In celebration of Women’s History Month, The Filson is offering the following programming during the month of March:
Tuesday, March 1
Row by Row: Talking with Kentucky Gardeners, Katherine J. Black
For two and a half years, Katherine J. Black crisscrossed Kentucky, interviewing home vegetable gardeners from a rich variety of backgrounds. Row by Row: Talking with Kentucky Gardeners is the result, a powerful compilation of testimonies on the connections between land, people, culture, and home. The people profiled here share a Kentucky backdrop, but their life stories, as well as their gardens, have as many colors, shapes, and tastes as heirloom tomatoes do. Black interviewed those who grow in city backyards, who carve out gardens from farmland, and who have sprawling plots in creek bottoms and former pastures. Many of the gardeners in Row by Row speak eloquently about our industrialized food system’s injuries to the land, water, and health of people. But more often they talk about what they are doing in their gardens to reverse this course.
Thursday, March 10
Kentucky Countryside in Transition, Stephanie Bower
Kentucky Countryside in Transition charts the rise of the American middle class at the turn of the twentieth century by examining the migration from the Kentucky countryside to the city and subsequently to the suburbs of Louisville. The formation of the middle class in Louisville was fostered by two factors: a boom in white collar employment and the electric streetcar, an innovation that fundamentally changed the urban landscape. Ultimately a narrative of industrialization and modernity, this study focuses on a group of forty-two families who lived at the end of the Broadway Trolley line in an area that came to be known as the Cherokee Triangle. This suburban neighborhood was dominated by white collar commuters who were driven to Louisville by a desire to get ahead but still wanted certain aspects of country life. In this meticulous three generation study, Stephanie Bower follows this group of families as they make the transition from rural farmers and cultivators to city laborers and white collar workers.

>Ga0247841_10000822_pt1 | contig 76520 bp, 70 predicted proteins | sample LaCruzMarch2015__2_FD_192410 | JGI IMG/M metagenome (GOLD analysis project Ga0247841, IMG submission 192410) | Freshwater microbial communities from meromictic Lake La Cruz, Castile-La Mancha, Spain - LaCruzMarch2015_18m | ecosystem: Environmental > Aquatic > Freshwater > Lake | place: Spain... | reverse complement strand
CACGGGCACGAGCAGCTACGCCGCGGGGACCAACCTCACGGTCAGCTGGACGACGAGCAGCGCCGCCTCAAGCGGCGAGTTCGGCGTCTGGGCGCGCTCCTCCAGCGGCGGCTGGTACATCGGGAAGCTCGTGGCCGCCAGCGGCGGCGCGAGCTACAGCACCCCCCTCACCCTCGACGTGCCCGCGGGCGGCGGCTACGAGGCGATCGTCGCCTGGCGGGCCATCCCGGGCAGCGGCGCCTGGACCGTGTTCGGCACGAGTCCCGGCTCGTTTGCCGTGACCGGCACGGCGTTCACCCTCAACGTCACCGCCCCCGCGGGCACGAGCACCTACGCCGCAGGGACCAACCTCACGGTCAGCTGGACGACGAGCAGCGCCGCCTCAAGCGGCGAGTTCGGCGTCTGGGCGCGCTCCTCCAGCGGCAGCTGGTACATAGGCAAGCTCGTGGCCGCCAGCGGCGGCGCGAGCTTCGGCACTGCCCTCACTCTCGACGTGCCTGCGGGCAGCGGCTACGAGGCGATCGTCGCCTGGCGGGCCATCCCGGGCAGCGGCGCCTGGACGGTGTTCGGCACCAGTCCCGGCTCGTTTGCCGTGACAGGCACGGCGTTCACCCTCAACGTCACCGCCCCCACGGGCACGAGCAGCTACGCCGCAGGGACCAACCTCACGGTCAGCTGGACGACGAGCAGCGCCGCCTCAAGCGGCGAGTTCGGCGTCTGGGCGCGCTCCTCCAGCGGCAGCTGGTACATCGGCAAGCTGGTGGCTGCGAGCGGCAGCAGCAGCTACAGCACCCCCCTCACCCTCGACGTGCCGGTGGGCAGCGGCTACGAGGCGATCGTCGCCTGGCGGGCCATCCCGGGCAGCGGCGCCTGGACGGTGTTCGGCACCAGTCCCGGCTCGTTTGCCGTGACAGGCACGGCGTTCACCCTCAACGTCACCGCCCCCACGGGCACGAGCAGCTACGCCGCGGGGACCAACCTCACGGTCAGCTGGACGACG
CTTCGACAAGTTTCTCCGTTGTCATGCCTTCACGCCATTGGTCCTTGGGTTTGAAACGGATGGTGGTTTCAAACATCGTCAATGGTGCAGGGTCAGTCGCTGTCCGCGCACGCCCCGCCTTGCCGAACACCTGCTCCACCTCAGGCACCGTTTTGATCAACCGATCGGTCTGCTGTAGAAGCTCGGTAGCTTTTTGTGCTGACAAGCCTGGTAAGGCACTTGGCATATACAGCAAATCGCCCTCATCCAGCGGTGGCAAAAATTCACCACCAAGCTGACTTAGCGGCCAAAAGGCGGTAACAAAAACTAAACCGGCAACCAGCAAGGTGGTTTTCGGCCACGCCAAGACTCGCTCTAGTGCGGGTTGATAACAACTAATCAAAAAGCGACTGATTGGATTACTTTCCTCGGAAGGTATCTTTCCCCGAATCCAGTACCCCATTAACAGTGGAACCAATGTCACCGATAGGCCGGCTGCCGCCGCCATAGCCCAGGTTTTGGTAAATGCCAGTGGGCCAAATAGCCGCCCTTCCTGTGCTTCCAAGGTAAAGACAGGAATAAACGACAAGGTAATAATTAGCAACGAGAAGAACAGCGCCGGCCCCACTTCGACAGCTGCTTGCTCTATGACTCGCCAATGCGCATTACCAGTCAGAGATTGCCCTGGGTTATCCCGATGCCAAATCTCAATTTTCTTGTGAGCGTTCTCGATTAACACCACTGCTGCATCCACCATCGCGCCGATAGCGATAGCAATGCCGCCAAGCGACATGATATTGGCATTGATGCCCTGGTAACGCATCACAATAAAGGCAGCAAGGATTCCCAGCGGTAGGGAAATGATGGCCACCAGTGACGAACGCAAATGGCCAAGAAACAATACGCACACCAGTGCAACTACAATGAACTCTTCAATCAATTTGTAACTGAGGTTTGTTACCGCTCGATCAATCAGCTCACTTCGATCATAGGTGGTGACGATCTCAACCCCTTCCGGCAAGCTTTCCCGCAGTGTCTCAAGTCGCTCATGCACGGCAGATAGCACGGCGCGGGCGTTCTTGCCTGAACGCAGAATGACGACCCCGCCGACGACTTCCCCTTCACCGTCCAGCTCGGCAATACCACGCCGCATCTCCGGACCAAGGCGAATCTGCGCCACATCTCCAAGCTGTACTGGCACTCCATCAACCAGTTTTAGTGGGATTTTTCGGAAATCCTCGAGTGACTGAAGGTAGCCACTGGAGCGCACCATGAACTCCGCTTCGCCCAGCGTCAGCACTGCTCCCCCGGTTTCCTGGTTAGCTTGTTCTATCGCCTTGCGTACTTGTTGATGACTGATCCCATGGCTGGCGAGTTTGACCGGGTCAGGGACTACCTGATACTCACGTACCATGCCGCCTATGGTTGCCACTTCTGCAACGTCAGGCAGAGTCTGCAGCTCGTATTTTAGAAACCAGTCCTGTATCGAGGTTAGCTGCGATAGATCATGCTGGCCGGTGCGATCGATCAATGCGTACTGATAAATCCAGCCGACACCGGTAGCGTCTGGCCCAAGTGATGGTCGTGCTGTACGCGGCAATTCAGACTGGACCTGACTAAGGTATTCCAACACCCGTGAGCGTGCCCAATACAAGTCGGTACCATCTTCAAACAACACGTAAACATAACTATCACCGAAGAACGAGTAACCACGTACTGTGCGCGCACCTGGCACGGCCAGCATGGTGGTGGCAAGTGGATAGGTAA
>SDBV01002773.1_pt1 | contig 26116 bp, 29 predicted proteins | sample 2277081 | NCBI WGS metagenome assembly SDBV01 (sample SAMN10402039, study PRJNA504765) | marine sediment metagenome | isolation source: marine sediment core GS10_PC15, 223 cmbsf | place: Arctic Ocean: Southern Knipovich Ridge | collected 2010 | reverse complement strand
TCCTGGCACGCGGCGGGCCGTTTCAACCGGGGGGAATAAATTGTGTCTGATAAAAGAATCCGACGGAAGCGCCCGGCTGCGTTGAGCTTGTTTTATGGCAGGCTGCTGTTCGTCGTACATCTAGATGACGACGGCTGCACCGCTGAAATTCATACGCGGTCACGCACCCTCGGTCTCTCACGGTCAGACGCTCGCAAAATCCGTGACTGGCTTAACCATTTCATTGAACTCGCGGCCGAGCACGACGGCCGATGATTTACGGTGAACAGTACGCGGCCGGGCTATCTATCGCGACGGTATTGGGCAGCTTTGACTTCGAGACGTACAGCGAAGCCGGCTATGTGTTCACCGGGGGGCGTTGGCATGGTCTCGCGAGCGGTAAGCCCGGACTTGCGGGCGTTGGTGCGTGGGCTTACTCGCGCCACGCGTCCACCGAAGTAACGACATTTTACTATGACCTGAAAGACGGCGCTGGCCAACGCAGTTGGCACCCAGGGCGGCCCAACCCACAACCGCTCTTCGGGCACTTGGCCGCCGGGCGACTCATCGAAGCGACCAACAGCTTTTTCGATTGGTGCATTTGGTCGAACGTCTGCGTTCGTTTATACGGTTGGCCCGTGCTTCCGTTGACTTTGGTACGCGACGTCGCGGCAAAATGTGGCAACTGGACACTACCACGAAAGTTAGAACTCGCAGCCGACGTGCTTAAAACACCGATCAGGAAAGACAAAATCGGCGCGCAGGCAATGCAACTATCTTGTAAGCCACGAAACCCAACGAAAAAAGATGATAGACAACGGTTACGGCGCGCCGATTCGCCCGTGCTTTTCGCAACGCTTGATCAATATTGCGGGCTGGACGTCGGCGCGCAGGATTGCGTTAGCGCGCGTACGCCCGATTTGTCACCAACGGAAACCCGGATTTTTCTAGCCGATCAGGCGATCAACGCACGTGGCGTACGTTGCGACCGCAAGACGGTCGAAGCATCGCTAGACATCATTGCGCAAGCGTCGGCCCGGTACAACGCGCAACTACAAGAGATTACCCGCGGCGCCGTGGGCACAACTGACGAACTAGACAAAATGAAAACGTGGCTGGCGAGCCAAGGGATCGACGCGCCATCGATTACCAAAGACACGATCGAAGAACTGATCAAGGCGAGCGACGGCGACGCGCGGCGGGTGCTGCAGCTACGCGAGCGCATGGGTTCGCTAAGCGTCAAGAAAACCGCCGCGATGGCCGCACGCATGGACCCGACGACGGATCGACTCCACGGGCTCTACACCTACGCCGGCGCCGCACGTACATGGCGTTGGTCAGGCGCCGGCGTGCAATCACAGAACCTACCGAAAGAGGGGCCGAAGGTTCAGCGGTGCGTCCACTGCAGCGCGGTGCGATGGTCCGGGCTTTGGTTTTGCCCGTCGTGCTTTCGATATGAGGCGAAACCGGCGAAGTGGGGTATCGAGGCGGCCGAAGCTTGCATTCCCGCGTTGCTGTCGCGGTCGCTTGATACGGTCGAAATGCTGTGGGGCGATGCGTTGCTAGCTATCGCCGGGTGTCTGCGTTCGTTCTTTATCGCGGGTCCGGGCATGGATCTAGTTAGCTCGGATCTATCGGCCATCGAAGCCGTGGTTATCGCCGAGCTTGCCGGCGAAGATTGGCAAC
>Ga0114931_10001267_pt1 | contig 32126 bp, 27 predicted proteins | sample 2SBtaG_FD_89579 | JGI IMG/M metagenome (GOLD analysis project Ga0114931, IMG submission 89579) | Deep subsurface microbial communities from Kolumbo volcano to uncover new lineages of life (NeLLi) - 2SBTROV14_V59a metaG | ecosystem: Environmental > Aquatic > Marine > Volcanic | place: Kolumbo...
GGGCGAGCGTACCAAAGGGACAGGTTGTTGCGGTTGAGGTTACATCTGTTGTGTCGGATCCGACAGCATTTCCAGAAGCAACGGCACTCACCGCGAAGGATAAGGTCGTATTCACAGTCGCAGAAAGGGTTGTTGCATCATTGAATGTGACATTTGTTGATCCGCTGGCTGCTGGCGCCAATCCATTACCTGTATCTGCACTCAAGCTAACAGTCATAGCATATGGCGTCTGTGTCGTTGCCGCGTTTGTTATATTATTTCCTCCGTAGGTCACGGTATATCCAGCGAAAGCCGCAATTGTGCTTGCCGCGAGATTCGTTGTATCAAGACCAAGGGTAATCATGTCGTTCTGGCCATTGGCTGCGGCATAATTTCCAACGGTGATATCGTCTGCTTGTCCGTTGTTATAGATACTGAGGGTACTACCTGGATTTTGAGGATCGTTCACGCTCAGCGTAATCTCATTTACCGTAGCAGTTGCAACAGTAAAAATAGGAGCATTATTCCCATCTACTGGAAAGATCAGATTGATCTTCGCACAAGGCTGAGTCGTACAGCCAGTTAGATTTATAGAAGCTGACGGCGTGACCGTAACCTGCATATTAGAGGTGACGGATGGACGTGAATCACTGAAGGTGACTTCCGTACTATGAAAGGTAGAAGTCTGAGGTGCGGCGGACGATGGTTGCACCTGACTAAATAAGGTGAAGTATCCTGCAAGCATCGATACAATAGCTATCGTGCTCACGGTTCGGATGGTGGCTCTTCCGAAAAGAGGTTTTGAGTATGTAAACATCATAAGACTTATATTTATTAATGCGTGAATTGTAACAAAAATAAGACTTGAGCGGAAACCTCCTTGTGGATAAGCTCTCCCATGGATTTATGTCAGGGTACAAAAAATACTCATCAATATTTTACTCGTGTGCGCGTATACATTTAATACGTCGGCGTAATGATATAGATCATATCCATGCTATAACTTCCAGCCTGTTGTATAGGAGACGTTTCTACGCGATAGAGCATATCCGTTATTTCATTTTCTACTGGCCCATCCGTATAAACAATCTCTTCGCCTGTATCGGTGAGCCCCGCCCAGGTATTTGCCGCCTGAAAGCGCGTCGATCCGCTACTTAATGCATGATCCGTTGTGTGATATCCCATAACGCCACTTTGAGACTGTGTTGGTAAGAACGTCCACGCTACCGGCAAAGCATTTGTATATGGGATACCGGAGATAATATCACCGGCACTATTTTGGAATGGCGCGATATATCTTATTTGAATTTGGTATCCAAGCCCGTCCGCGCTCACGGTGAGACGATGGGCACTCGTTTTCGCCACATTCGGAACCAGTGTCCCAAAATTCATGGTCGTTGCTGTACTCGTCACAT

Monday, March 14
Wash the Dust from My Eyes, Nana Lampton
A hundred years in the making, this collection of nonfiction, poetry, art and photography combines the journal entries of Nana Lampton’s grandfather—a World War I cavalryman uncertain about the future the war holds, yet ready to play his part— with her own poetry inspired by his writing. As she reaches back through a century to see the world from his perspective, Lampton invites the words of Roman poet and philosopher Lucretius to illustrate the timelessness of feelings that we can all appreciate— apprehension, ambition, camaraderie, and love—in the face of war and in the hope for what comes after.
Tuesday, March 22
Bourbon Salon at Oxmoor Farm
Female Distillers in the 21st Century
Prior to Prohibition, women were a part of the distilling tradition. Throughout the latter half of the 21st century, the industry has seen a resurgence of women distilling bourbon, moving away from the stereotype that women who drink bourbon are threatening or dangerous. Join The Filson for “Female Distillers in the 21st Century,” a panel discussion with Marianne Barnes, Master Distiller at the former Old Taylor Distillery, Pam Heilmann from Michter’s, and Lisa Wicker from Starlight Distilleries at Huber’s Orchard and Winery. These influential women in the distilling industry will discuss the products that their distilleries are producing under their guidance.
Now, I know you are probably thinking, “Jamie, THREE out of the four events featured have nothing to do with Women’s history!” You’re absolutely right; these events don’t cover what one would traditionally think of as Women’s history. What they do have in common is that all of these authors are women. It wasn’t very long ago that women weren’t able to publish books under their own names and instead had to publish under a man’s name. So in a way, we are celebrating Women’s history by acknowledging a women’s right to publish things under her own name and to be recognized for these great works. Every day, women can acknowledge how far we have come. Gone are the days where we need our husband or father to open bank accounts for us or sign on our mortgages, and it’s a beautiful thing!
I hope you will join us for these and other events at The Filson! To register for these and any of our programming, please visit our Attend an Event page or call The Filson at 502-635-5083.